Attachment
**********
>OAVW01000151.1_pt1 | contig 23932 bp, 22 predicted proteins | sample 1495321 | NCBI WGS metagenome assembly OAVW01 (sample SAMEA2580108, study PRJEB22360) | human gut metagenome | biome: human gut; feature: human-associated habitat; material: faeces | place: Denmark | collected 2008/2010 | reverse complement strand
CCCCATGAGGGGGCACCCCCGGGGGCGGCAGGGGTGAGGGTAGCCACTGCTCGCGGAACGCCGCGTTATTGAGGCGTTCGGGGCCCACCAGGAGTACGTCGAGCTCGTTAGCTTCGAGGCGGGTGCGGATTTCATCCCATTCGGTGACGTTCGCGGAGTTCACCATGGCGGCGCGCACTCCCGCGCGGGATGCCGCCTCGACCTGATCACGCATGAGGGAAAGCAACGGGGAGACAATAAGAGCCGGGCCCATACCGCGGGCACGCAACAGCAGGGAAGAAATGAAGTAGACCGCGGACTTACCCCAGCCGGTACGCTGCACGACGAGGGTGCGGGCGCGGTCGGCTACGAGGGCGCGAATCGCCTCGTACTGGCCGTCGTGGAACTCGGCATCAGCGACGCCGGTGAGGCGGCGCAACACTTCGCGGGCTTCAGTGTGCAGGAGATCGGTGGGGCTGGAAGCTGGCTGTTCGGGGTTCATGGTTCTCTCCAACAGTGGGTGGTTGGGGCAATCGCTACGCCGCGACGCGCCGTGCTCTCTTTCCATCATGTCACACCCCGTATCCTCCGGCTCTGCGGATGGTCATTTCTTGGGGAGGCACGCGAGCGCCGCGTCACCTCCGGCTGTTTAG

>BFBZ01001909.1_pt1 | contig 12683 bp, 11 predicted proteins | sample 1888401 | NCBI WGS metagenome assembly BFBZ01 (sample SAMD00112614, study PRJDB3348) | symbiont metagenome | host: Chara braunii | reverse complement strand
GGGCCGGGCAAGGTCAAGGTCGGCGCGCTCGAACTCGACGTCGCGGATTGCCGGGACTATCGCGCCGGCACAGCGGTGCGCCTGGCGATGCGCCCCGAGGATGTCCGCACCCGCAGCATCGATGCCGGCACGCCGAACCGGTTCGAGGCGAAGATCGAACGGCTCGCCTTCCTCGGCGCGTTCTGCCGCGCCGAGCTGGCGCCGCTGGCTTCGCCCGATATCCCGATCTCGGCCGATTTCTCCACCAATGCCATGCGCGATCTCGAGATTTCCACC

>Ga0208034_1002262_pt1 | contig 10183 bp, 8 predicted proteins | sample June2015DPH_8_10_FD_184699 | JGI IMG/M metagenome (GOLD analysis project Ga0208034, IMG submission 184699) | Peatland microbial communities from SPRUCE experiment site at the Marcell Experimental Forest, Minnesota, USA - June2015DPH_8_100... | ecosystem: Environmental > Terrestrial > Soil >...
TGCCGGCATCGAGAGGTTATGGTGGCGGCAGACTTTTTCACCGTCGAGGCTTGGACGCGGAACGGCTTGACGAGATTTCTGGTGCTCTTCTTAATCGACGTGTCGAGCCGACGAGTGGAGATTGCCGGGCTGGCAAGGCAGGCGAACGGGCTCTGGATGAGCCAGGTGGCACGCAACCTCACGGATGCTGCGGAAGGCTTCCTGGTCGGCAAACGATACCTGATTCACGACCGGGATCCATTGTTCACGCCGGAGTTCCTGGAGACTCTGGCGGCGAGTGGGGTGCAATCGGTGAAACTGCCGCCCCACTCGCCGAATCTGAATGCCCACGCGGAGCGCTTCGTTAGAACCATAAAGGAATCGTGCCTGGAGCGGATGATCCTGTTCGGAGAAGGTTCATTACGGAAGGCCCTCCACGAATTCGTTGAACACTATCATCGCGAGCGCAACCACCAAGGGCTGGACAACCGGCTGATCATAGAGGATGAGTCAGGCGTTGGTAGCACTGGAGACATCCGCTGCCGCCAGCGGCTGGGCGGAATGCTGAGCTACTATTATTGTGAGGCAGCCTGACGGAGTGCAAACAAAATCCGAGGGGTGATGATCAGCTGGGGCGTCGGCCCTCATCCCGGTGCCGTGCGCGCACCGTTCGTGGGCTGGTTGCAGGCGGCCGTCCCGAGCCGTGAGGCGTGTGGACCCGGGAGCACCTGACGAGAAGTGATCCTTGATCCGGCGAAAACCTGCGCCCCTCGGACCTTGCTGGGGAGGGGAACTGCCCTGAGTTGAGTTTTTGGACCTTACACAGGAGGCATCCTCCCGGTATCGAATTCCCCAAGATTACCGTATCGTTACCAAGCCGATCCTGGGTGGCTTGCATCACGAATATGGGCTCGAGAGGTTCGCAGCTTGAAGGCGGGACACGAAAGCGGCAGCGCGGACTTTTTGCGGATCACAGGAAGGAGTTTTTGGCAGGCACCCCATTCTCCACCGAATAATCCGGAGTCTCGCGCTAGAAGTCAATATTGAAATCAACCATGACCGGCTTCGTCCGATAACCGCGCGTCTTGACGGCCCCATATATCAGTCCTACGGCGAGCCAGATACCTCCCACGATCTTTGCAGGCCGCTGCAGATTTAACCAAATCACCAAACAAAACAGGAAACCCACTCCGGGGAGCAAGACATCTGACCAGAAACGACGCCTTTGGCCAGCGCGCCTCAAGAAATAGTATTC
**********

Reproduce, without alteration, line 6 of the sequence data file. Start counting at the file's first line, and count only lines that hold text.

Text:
TGCCGGCATCGAGAGGTTATGGTGGCGGCAGACTTTTTCACCGTCGAGGCTTGGACGCGGAACGGCTTGACGAGATTTCTGGTGCTCTTCTTAATCGACGTGTCGAGCCGACGAGTGGAGATTGCCGGGCTGGCAAGGCAGGCGAACGGGCTCTGGATGAGCCAGGTGGCACGCAACCTCACGGATGCTGCGGAAGGCTTCCTGGTCGGCAAACGATACCTGATTCACGACCGGGATCCATTGTTCACGCCGGAGTTCCTGGAGACTCTGGCGGCGAGTGGGGTGCAATCGGTGAAACTGCCGCCCCACTCGCCGAATCTGAATGCCCACGCGGAGCGCTTCGTTAGAACCATAAAGGAATCGTGCCTGGAGCGGATGATCCTGTTCGGAGAAGGTTCATTACGGAAGGCCCTCCACGAATTCGTTGAACACTATCATCGCGAGCGCAACCACCAAGGGCTGGACAACCGGCTGATCATAGAGGATGAGTCAGGCGTTGGTAGCACTGGAGACATCCGCTGCCGCCAGCGGCTGGGCGGAATGCTGAGCTACTATTATTGTGAGGCAGCCTGACGGAGTGCAAACAAAATCCGAGGGGTGATGATCAGCTGGGGCGTCGGCCCTCATCCCGGTGCCGTGCGCGCACCGTTCGTGGGCTGGTTGCAGGCGGCCGTCCCGAGCCGTGAGGCGTGTGGACCCGGGAGCACCTGACGAGAAGTGATCCTTGATCCGGCGAAAACCTGCGCCCCTCGGACCTTGCTGGGGAGGGGAACTGCCCTGAGTTGAGTTTTTGGACCTTACACAGGAGGCATCCTCCCGGTATCGAATTCCCCAAGATTACCGTATCGTTACCAAGCCGATCCTGGGTGGCTTGCATCACGAATATGGGCTCGAGAGGTTCGCAGCTTGAAGGCGGGACACGAAAGCGGCAGCGCGGACTTTTTGCGGATCACAGGAAGGAGTTTTTGGCAGGCACCCCATTCTCCACCGAATAATCCGGAGTCTCGCGCTAGAAGTCAATATTGAAATCAACCATGACCGGCTTCGTCCGATAACCGCGCGTCTTGACGGCCCCATATATCAGTCCTACGGCGAGCCAGATACCTCCCACGATCTTTGCAGGCCGCTGCAGATTTAACCAAATCACCAAACAAAACAGGAAACCCACTCCGGGGAGCAAGACATCTGACCAGAAACGACGCCTTTGGCCAGCGCGCCTCAAGAAATAGTATTC